The Hickey School is the second state-owned juvenile facility to tackle football. Last year, the Victor Cullen Academy in woodsy Sabillasville (Frederick County) assembled its own squad of delinquents, named them the Colts and won eight of 10 games against some public and private schools.
Hickey plays at the Cullen Academy on Nov. 11.
Cullen students, some of whom come from the Baltimore area, are surprised to find a level playing field and new electronic scoreboard at a detention center deep in the heart of the Catoctin Mountains.
"I didn't even know they had football up here," says Tyrone Rogers, 16, a running back who proudly clips Cullen's line scores from papers and sends them to his mother in West Baltimore. "Now, I'm thinking football may save me from getting killed, selling drugs."
School officials say games are cathartic, an outlet for the players' pent-up ire.
"If not for sports, a lot of these kids would be disruptive here," says Lewie Thomas, athletic director.
"Football has helped me control my anger," says George Stepney, 16, a 230-pound lineman from Severn. "I still get mad, but instead of assaulting somebody, I tackle people."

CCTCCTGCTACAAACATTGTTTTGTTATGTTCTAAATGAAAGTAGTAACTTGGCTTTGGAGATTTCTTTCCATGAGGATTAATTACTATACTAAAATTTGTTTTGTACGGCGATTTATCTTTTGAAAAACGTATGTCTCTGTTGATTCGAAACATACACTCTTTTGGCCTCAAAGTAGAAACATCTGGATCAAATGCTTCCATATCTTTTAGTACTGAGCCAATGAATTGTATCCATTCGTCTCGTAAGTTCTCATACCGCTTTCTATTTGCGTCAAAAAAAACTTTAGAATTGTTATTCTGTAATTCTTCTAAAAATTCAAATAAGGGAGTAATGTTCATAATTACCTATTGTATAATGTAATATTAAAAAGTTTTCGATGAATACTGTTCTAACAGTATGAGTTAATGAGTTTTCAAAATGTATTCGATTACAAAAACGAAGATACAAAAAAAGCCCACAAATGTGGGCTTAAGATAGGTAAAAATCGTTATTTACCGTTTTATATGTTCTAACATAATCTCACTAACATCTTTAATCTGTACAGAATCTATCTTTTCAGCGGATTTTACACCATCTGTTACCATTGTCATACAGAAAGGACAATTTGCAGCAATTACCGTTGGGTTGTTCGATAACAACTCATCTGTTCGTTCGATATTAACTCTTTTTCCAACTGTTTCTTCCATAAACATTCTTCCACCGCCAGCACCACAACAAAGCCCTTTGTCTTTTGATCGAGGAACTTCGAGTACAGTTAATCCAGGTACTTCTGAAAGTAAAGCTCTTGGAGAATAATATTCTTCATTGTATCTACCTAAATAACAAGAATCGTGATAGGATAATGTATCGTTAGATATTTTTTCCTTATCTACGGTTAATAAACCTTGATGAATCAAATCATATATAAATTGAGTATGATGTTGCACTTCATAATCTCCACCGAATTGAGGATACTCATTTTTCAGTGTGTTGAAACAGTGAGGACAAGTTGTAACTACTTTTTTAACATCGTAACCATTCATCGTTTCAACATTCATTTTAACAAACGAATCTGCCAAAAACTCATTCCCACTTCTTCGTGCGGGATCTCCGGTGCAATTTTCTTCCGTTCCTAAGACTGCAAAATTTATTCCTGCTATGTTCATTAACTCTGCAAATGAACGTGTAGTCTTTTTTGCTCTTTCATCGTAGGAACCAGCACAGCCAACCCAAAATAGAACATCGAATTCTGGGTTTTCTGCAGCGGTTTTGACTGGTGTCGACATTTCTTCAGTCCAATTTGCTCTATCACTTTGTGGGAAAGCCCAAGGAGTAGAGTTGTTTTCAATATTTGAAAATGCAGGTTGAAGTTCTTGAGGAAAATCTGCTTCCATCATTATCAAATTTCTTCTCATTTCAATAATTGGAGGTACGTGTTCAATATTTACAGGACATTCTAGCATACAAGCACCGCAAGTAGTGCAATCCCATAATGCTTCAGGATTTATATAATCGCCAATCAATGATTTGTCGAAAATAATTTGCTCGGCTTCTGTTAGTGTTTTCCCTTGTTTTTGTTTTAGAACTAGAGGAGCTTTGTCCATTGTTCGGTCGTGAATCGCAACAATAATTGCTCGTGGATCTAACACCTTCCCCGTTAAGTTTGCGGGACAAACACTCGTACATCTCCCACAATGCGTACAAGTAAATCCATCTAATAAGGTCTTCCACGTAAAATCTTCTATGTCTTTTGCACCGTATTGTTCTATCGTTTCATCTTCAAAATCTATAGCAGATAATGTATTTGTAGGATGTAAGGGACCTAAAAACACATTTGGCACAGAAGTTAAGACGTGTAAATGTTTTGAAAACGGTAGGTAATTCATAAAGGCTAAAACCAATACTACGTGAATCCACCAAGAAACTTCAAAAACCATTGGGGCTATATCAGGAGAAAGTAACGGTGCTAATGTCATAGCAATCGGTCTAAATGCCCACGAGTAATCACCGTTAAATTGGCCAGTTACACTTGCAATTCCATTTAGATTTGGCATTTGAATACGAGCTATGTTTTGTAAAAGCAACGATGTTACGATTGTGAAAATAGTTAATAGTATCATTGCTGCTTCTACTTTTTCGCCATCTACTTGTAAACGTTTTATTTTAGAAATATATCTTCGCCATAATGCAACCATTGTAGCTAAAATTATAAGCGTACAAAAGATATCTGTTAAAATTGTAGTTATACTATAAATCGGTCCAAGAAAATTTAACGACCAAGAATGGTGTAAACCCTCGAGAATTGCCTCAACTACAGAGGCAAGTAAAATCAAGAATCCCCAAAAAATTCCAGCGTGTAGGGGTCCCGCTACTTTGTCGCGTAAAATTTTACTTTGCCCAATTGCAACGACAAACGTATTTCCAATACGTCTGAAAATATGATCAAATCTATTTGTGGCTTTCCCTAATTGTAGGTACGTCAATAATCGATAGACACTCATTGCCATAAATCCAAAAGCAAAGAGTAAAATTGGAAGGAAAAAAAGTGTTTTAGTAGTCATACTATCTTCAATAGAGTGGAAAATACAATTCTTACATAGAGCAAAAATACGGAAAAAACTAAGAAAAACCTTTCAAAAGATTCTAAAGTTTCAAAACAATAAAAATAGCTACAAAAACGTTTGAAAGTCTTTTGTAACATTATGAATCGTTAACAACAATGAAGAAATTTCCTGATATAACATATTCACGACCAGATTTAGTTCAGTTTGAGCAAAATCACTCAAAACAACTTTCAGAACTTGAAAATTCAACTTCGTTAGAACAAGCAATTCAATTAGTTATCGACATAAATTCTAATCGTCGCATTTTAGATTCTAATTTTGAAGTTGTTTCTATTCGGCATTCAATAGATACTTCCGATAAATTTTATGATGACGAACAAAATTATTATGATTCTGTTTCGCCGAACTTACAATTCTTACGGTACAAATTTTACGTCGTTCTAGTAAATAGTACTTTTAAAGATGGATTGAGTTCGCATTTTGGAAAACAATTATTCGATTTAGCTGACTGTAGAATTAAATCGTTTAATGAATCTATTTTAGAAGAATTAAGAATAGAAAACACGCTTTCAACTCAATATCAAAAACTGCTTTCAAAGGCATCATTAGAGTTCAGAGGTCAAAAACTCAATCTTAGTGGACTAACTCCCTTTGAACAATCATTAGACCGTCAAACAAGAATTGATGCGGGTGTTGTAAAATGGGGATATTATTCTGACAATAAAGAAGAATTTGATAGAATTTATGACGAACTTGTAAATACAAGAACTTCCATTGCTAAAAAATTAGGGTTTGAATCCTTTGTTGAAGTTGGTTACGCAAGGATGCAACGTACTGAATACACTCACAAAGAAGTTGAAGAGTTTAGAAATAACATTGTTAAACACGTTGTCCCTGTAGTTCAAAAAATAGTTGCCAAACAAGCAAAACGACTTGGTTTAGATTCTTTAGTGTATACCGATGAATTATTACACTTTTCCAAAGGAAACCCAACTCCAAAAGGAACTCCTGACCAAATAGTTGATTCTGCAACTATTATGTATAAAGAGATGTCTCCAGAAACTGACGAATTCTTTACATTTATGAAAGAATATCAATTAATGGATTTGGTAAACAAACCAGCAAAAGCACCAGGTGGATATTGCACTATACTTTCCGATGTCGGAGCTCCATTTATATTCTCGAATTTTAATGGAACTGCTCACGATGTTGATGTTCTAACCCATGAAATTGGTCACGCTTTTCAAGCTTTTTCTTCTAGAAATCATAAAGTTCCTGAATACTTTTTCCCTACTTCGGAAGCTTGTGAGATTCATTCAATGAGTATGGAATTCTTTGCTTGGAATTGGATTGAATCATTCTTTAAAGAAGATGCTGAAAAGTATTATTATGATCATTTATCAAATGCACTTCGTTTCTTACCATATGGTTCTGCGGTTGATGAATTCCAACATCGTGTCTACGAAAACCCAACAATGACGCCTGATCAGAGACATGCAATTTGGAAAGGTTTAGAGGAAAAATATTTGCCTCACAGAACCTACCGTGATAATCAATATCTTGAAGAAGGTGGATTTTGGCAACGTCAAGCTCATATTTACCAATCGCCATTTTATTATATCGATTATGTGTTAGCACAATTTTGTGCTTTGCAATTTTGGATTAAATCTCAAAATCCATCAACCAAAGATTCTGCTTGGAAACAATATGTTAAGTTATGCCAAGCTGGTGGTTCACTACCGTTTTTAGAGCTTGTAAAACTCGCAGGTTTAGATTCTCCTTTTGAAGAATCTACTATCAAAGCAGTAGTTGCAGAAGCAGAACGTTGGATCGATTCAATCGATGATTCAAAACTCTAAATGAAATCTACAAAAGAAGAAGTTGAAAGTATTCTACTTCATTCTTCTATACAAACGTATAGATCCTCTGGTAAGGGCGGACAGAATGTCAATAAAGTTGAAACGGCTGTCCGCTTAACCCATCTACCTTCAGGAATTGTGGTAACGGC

Though residential cottages at the Cullen Academy are surrounded by impenetrable fences, the football field is not. Deep woodlands curl down one sideline, and the north end zone empties into sparsely inhabited, mountainous terrain.
"You don't feel like you're locked up when you're playing football," says Michael Smith, 16, a wide receiver from West Baltimore.
No one ever has cut and run. In fact, football takes precedence over freedom.
Due for release in October last year, Cullen's quarterback made an unusual request. Could he remain at the detention center long enough to finish the season?
$ He could -- and did.